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CDC finalizes opioid guideline

March 16, 2016
by Gary Enos
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The Centers for Disease Control and Prevention (CDC) finalized a voluntary guideline that officials hope will cause primary care physicians to proceed more cautiously in prescribing opioids for patients with chronic pain. Some groups representing physicians continue to express serious misgivings about the document and its potential effects, even though compliance is not mandatory.

The guideline, which was presented for public comment in December 2015, is limited to prescribing in outpatient primary care settings for chronic pain lasting longer than three months and not in the context of palliative care.

Within the guideline's 12 recommendations, three principles for improving patient care stand out, according to CDC:

  • Non-opioid treatments are preferred for chronic pain not in the context of active cancer, palliative or end-of-life care.
  • When the decision to prescribe opioids for chronic pain is made, the lowest possible effective dosage should be used in order to mitigate risk of dependence and overdose.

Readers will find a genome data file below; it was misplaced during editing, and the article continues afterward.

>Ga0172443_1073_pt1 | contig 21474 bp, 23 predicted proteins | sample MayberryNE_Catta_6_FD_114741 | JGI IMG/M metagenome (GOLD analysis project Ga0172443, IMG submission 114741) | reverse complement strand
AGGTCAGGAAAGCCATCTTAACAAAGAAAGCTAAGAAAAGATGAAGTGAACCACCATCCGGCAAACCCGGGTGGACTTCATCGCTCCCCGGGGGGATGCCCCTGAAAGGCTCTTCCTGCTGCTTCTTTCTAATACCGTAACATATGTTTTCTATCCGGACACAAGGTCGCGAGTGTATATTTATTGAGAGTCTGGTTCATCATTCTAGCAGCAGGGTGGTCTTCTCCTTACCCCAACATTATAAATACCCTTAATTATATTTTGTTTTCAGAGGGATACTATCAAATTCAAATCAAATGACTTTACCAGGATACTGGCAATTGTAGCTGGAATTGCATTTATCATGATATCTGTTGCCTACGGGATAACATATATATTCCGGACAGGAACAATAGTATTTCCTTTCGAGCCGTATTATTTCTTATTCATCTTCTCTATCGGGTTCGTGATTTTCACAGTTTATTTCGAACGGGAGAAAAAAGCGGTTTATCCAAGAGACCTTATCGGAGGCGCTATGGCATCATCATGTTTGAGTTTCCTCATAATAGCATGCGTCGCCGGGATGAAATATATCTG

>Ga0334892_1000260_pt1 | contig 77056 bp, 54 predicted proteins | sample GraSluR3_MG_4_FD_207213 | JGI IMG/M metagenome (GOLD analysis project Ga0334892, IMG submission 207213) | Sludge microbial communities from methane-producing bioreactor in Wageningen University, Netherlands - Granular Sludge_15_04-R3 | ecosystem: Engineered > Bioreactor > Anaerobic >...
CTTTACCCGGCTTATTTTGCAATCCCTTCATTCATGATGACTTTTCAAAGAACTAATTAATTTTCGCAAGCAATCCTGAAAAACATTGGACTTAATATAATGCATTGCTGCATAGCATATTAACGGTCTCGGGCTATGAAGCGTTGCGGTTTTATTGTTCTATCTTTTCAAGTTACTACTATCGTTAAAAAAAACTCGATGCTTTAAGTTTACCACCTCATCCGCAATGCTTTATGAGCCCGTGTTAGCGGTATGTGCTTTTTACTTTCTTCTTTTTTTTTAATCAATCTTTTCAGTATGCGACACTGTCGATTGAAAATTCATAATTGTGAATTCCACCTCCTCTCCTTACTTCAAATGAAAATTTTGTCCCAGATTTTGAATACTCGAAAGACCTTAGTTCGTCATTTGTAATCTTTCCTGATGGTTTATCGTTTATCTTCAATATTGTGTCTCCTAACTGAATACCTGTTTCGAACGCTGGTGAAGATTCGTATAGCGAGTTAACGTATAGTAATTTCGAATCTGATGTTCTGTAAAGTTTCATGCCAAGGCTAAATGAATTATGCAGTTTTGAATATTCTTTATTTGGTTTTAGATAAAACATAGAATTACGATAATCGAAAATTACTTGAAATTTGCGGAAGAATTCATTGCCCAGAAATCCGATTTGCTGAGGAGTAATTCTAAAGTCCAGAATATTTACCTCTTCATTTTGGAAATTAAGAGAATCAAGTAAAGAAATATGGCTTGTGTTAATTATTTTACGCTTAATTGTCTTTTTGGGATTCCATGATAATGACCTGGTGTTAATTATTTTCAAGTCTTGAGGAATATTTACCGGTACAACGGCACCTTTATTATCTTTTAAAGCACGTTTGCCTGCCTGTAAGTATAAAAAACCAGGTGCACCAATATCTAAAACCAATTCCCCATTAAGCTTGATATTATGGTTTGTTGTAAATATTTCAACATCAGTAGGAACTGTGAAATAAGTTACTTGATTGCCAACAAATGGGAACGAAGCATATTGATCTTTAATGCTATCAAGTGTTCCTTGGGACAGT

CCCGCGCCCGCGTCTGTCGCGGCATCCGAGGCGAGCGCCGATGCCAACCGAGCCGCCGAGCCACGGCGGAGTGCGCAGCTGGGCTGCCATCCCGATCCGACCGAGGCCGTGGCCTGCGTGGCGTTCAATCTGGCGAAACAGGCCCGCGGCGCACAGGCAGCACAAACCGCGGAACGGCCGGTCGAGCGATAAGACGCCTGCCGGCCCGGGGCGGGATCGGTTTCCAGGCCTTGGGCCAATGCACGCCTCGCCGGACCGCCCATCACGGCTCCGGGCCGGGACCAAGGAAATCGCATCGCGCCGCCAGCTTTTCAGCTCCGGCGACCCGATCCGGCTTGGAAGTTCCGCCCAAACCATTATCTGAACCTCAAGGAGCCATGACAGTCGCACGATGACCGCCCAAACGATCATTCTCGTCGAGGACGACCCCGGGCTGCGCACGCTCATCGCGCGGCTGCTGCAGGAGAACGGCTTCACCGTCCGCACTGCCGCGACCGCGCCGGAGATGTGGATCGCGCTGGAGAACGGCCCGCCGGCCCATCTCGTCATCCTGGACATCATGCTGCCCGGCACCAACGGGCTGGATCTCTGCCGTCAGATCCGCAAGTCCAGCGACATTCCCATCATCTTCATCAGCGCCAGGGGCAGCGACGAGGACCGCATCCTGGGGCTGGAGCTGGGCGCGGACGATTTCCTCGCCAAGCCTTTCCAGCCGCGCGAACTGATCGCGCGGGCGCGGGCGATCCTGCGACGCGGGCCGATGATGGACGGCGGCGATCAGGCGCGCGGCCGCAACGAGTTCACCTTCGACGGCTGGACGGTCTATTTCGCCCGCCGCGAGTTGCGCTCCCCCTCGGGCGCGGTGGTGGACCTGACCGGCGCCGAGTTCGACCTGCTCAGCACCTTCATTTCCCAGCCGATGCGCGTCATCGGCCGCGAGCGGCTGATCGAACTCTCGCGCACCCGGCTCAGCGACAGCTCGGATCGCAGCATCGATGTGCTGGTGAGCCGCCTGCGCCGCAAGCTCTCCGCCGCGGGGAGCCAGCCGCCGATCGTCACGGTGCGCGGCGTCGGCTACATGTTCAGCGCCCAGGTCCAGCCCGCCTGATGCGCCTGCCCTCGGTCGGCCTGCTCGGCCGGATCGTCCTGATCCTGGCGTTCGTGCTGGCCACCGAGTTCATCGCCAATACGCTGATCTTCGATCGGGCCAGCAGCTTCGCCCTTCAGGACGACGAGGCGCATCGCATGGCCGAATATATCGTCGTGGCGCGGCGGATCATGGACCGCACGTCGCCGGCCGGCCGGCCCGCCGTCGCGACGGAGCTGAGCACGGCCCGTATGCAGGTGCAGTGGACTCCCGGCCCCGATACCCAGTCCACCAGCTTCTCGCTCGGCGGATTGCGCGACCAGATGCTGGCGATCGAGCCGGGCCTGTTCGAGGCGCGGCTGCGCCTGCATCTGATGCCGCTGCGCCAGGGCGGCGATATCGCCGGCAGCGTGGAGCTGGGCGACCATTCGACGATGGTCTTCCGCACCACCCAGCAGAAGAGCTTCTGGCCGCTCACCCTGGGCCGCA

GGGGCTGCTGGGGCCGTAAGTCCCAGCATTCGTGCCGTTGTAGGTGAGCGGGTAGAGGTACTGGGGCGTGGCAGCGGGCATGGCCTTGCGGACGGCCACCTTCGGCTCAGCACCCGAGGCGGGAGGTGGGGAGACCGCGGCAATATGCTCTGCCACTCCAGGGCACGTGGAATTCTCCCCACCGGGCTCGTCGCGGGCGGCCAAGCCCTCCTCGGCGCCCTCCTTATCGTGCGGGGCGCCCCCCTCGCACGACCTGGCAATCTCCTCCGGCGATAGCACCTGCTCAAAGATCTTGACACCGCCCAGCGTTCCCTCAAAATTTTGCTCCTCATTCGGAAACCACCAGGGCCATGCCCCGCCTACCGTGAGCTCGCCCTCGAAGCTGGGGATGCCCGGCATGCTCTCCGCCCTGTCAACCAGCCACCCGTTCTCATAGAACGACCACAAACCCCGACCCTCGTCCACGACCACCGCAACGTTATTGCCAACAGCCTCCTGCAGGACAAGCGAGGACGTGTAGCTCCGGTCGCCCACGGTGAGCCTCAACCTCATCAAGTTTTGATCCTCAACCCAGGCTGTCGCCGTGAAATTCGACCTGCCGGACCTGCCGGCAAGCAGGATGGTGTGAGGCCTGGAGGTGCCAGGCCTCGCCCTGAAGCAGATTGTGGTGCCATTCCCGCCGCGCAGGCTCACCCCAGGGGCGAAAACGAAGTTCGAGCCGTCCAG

• Prescribers should exercise caution at all times and should monitor patients closely.

The guideline covers treatment initiation, dosing, duration of treatment, tapering, and risk assessment and mitigation. CDC director Thomas Frieden, MD, MPH, was direct in communicating the urgency of the guideline's release.

“More than 40 Americans die each day from prescription opioid overdoses, we must act now,” Frieden said in a statement. “Overprescribing opioids—largely for chronic pain—is a key driver of America's drug-overdose epidemic.”

The CDC also has developed materials, including a decision checklist, to assist providers in implementing the guideline's recommendations.

 

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Comments

Why don't we just make it up as we go?
I want the CDC to make all their research public.
I want to know out of the 40 overdoses per day, how many of these people were prescribed these medications?
I also want to know how many are suicides.
The CDC and DEA have padded their research with accusations that all these opioid overdoses were prescribed by doctors and that's just not true.
They also link dependency and addiction together with the same results. Dependency is an actual fact for people who suffer from chronic pain just as people who suffer from high blood pressure have a dependency on their blood pressure meds. We all depend on our medications whether they be for blood pressure, high cholesterol or chronic pain! You would figure that for all the people in these agencies who went to college that they would be smart enough to look up the difference between dependency and addiction in a dictionary.

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